“Four successful elderly gentlemen, members of the Chowder Society, share a gruesome fifty-year-old secret. When one of Edward Wanderley’s twin sons dies in a bizarre accident, the group begins to see a pattern of frightening events developing.” (courtesy IMDB)
Ghost Story (1981) is another film about a cohesive social group (not religious zealots this time, but four upper-class old men in a small New England town) repressing forces such as sexuality, that might disturb the social order, only to have these forces erupt with obscene violence into their lives.
Half a century ago these four men accidentally killed a sophisticated young woman who had been behaving in a way that both aroused and humiliated their shyly burgeoning manhood. The body, in the back of a car, was pushed into a lake. It seems that they saw her look back at them, still alive, as the car sank. Disturbed by guilt, they nevertheless live out mostly peaceful and conventional lives until they are old. The disturbance comes out in the form of creepy ghost stories they tell one another at their regular meetings.
Now, a lifetime later, a lithe, lovely young woman has almost driven the son of one of these men mad, and caused a second son to fling himself from a window. Soon the same woman, whom we now recognise to be a vengeful spirit, comes to the town and starts to destroy the old men. We, the audience, are allowed to share the vision that drives all these people mad, and it is disappointingly conventional: She merely appears as a rotting corpse. It is an unpleasant, even scary image (the makeup wizardry of Dick Smith was responsible) but it has no particular dramatic resonance.
In fact, the failure of the film is mystifying, for it is based on a subtle, ironic book written by Stephen King collaborator Peter Straub, one of the most unusual horror novels of the last century. This should have provided a good basis for director John Irvin to work with, especially as he had previously shown, with his excellent television adaptation of John Le Carre’s Tinker Tailor Soldier Spy, that he knew a thing or two about showing aging men confronted by resurrected secrets from the past. And he could hardly have had four more professional actors to work with than Fred Astaire, Melvyn Douglas, Douglas Fairbanks Junior and John Houseman.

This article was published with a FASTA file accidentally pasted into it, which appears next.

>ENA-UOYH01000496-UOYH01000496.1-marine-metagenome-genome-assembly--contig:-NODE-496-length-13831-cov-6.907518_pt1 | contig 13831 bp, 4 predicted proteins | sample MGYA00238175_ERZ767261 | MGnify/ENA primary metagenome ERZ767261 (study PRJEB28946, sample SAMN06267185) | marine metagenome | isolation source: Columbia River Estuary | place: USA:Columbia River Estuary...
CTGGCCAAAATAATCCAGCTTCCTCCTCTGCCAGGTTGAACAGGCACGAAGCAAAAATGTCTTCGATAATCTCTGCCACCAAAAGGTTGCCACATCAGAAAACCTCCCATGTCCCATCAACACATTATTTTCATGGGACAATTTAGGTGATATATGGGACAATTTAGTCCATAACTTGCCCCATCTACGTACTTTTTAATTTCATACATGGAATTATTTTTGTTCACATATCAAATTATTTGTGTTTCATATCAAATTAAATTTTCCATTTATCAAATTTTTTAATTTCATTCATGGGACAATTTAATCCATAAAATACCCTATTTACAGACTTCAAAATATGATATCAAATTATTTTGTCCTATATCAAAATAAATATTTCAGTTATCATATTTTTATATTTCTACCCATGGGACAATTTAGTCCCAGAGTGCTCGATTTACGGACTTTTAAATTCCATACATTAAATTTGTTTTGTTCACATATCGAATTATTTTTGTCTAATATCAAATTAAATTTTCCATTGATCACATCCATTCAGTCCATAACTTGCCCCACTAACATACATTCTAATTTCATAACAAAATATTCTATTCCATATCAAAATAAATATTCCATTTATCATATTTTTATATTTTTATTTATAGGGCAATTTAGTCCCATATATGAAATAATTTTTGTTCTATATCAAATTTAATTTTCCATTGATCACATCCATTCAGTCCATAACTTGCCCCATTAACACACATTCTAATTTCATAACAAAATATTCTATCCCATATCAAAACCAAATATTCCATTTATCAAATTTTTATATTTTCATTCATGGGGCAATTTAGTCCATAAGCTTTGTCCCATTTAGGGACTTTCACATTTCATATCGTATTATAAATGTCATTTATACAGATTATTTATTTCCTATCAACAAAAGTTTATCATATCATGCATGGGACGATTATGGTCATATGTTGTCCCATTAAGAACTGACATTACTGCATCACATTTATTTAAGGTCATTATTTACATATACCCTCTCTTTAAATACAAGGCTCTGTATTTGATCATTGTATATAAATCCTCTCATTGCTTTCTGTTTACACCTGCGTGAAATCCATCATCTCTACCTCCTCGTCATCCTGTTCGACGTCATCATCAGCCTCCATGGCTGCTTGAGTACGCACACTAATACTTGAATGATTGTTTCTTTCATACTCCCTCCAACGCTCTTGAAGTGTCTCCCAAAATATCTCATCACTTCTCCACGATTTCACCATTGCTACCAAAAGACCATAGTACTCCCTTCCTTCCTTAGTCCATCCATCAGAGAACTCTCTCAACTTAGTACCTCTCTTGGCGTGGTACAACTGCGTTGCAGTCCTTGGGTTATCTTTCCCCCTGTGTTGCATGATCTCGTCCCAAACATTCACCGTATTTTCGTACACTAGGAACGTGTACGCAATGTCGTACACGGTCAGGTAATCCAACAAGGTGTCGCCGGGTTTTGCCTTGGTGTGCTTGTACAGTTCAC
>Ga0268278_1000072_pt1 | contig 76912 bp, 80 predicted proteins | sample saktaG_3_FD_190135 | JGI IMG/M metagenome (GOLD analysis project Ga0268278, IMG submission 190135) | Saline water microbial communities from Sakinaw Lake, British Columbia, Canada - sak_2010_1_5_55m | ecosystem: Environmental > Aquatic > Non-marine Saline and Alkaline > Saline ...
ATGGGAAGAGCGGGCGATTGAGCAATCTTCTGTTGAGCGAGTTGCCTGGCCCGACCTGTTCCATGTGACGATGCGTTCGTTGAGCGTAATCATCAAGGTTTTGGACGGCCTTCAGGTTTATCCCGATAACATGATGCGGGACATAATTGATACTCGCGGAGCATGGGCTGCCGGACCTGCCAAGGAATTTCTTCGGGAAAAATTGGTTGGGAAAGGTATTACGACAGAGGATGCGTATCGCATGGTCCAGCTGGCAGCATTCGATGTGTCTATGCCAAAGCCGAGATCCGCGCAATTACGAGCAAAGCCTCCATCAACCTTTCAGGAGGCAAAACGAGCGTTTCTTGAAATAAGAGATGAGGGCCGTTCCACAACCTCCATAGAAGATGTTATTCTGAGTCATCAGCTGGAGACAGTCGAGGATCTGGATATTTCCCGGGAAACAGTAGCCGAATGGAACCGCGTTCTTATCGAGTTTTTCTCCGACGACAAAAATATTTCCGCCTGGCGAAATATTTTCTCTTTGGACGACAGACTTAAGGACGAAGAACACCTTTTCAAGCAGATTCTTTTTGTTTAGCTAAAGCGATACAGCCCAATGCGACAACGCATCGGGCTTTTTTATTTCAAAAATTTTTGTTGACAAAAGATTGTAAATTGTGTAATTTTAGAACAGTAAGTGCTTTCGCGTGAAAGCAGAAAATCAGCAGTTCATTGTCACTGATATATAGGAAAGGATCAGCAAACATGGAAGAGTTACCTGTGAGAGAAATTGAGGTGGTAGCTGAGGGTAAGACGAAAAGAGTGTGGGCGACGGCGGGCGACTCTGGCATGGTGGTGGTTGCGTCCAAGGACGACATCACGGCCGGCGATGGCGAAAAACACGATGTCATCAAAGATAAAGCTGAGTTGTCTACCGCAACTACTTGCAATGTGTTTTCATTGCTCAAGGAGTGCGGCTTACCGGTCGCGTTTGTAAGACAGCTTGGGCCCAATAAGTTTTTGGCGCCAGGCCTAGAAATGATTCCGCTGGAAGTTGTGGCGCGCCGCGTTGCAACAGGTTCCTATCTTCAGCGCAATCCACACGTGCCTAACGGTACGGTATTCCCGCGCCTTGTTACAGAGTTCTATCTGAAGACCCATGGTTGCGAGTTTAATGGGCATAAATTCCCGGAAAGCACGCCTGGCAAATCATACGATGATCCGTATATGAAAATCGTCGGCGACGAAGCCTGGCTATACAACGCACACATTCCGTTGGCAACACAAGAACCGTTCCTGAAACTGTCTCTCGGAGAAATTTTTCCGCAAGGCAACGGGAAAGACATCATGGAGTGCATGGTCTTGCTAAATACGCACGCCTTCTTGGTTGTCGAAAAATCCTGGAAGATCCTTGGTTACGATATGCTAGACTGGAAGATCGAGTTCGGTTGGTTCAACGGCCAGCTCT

It was probably a mistake to eliminate the main point of the original novel, which was that the vindictive woman, a compound of elegant sophistication, raw sexuality and decay, was in fact a nature spirit, a shape-changing fiend. Something altogether more primal and terrifying than the standard ghost that appears in the film. In jettisoning the more bizarre fantastic aspects of the story, director Irvin somehow eliminated its psychological strength as well. The conservative, proudly traditional way of life of the four old men should have been seen as a house of cards, appallingly vulnerable to the monstrous affront of the supernatural invasion. The pretty picture-postcard town should have represented a quite inadequate bulwark against the ancient things that roam America’s primeval woodlands.
Ghost Story is one of the saddest episodes of missed opportunities in the history of horror films. The powerful themes of the original novel are shrunk to a conventional soap opera about guilty secrets. Sad, too, is the fact that Alice Krige (Star Trek’s original Borg Queen) who plays the woman, was not really given the opportunity to do much, although even as it stands, her performance is by far the best thing in the film.
Very little is done, even with the material that lies so close to hand: The ghost’s ability to switch in a moment from warm young flesh to rotting death should have a special meaning for four men whose own bodies bear upon them the marks of inevitable dissolution. And it’s on that depressing note I’ll ask you to please join me next week when I have the opportunity to inflict upon you the tortures of the damned from that dark, bottomless pit known as…Horror News! Toodles!